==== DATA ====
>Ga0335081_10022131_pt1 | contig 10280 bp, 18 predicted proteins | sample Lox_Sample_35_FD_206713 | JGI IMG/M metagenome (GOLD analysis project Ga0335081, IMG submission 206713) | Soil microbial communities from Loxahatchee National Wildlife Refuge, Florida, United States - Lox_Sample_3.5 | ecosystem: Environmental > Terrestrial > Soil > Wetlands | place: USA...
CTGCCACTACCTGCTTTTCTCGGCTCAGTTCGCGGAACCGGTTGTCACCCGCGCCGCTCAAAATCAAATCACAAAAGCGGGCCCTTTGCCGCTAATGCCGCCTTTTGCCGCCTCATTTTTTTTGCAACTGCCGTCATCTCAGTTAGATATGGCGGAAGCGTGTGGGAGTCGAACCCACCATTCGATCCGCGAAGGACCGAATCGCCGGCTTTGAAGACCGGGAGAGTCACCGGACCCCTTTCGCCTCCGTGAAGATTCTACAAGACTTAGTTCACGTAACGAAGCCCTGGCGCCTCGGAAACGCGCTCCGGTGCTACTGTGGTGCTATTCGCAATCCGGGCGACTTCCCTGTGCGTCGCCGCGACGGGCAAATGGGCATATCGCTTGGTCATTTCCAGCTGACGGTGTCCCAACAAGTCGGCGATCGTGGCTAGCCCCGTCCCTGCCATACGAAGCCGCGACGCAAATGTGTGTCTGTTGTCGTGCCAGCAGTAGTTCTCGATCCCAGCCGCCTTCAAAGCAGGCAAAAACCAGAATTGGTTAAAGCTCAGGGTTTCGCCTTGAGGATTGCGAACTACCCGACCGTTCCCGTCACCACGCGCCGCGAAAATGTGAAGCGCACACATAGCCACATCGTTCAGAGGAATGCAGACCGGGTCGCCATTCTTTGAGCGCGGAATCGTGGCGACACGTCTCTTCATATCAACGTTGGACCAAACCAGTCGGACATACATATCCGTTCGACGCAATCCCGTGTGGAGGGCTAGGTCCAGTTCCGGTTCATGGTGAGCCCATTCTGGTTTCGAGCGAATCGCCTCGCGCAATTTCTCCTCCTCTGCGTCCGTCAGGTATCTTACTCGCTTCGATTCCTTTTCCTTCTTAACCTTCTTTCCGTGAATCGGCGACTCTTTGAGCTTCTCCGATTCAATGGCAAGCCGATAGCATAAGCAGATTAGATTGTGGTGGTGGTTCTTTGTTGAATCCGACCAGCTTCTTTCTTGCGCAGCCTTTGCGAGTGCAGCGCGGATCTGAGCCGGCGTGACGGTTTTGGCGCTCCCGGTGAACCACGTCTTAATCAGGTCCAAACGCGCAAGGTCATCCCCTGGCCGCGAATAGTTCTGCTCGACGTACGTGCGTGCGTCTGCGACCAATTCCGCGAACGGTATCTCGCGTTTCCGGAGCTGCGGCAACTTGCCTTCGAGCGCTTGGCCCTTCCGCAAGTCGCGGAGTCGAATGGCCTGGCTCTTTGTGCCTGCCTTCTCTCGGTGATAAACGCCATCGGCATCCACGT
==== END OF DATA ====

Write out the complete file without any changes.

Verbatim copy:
>Ga0335081_10022131_pt1 | contig 10280 bp, 18 predicted proteins | sample Lox_Sample_35_FD_206713 | JGI IMG/M metagenome (GOLD analysis project Ga0335081, IMG submission 206713) | Soil microbial communities from Loxahatchee National Wildlife Refuge, Florida, United States - Lox_Sample_3.5 | ecosystem: Environmental > Terrestrial > Soil > Wetlands | place: USA...
CTGCCACTACCTGCTTTTCTCGGCTCAGTTCGCGGAACCGGTTGTCACCCGCGCCGCTCAAAATCAAATCACAAAAGCGGGCCCTTTGCCGCTAATGCCGCCTTTTGCCGCCTCATTTTTTTTGCAACTGCCGTCATCTCAGTTAGATATGGCGGAAGCGTGTGGGAGTCGAACCCACCATTCGATCCGCGAAGGACCGAATCGCCGGCTTTGAAGACCGGGAGAGTCACCGGACCCCTTTCGCCTCCGTGAAGATTCTACAAGACTTAGTTCACGTAACGAAGCCCTGGCGCCTCGGAAACGCGCTCCGGTGCTACTGTGGTGCTATTCGCAATCCGGGCGACTTCCCTGTGCGTCGCCGCGACGGGCAAATGGGCATATCGCTTGGTCATTTCCAGCTGACGGTGTCCCAACAAGTCGGCGATCGTGGCTAGCCCCGTCCCTGCCATACGAAGCCGCGACGCAAATGTGTGTCTGTTGTCGTGCCAGCAGTAGTTCTCGATCCCAGCCGCCTTCAAAGCAGGCAAAAACCAGAATTGGTTAAAGCTCAGGGTTTCGCCTTGAGGATTGCGAACTACCCGACCGTTCCCGTCACCACGCGCCGCGAAAATGTGAAGCGCACACATAGCCACATCGTTCAGAGGAATGCAGACCGGGTCGCCATTCTTTGAGCGCGGAATCGTGGCGACACGTCTCTTCATATCAACGTTGGACCAAACCAGTCGGACATACATATCCGTTCGACGCAATCCCGTGTGGAGGGCTAGGTCCAGTTCCGGTTCATGGTGAGCCCATTCTGGTTTCGAGCGAATCGCCTCGCGCAATTTCTCCTCCTCTGCGTCCGTCAGGTATCTTACTCGCTTCGATTCCTTTTCCTTCTTAACCTTCTTTCCGTGAATCGGCGACTCTTTGAGCTTCTCCGATTCAATGGCAAGCCGATAGCATAAGCAGATTAGATTGTGGTGGTGGTTCTTTGTTGAATCCGACCAGCTTCTTTCTTGCGCAGCCTTTGCGAGTGCAGCGCGGATCTGAGCCGGCGTGACGGTTTTGGCGCTCCCGGTGAACCACGTCTTAATCAGGTCCAAACGCGCAAGGTCATCCCCTGGCCGCGAATAGTTCTGCTCGACGTACGTGCGTGCGTCTGCGACCAATTCCGCGAACGGTATCTCGCGTTTCCGGAGCTGCGGCAACTTGCCTTCGAGCGCTTGGCCCTTCCGCAAGTCGCGGAGTCGAATGGCCTGGCTCTTTGTGCCTGCCTTCTCTCGGTGATAAACGCCATCGGCATCCACGT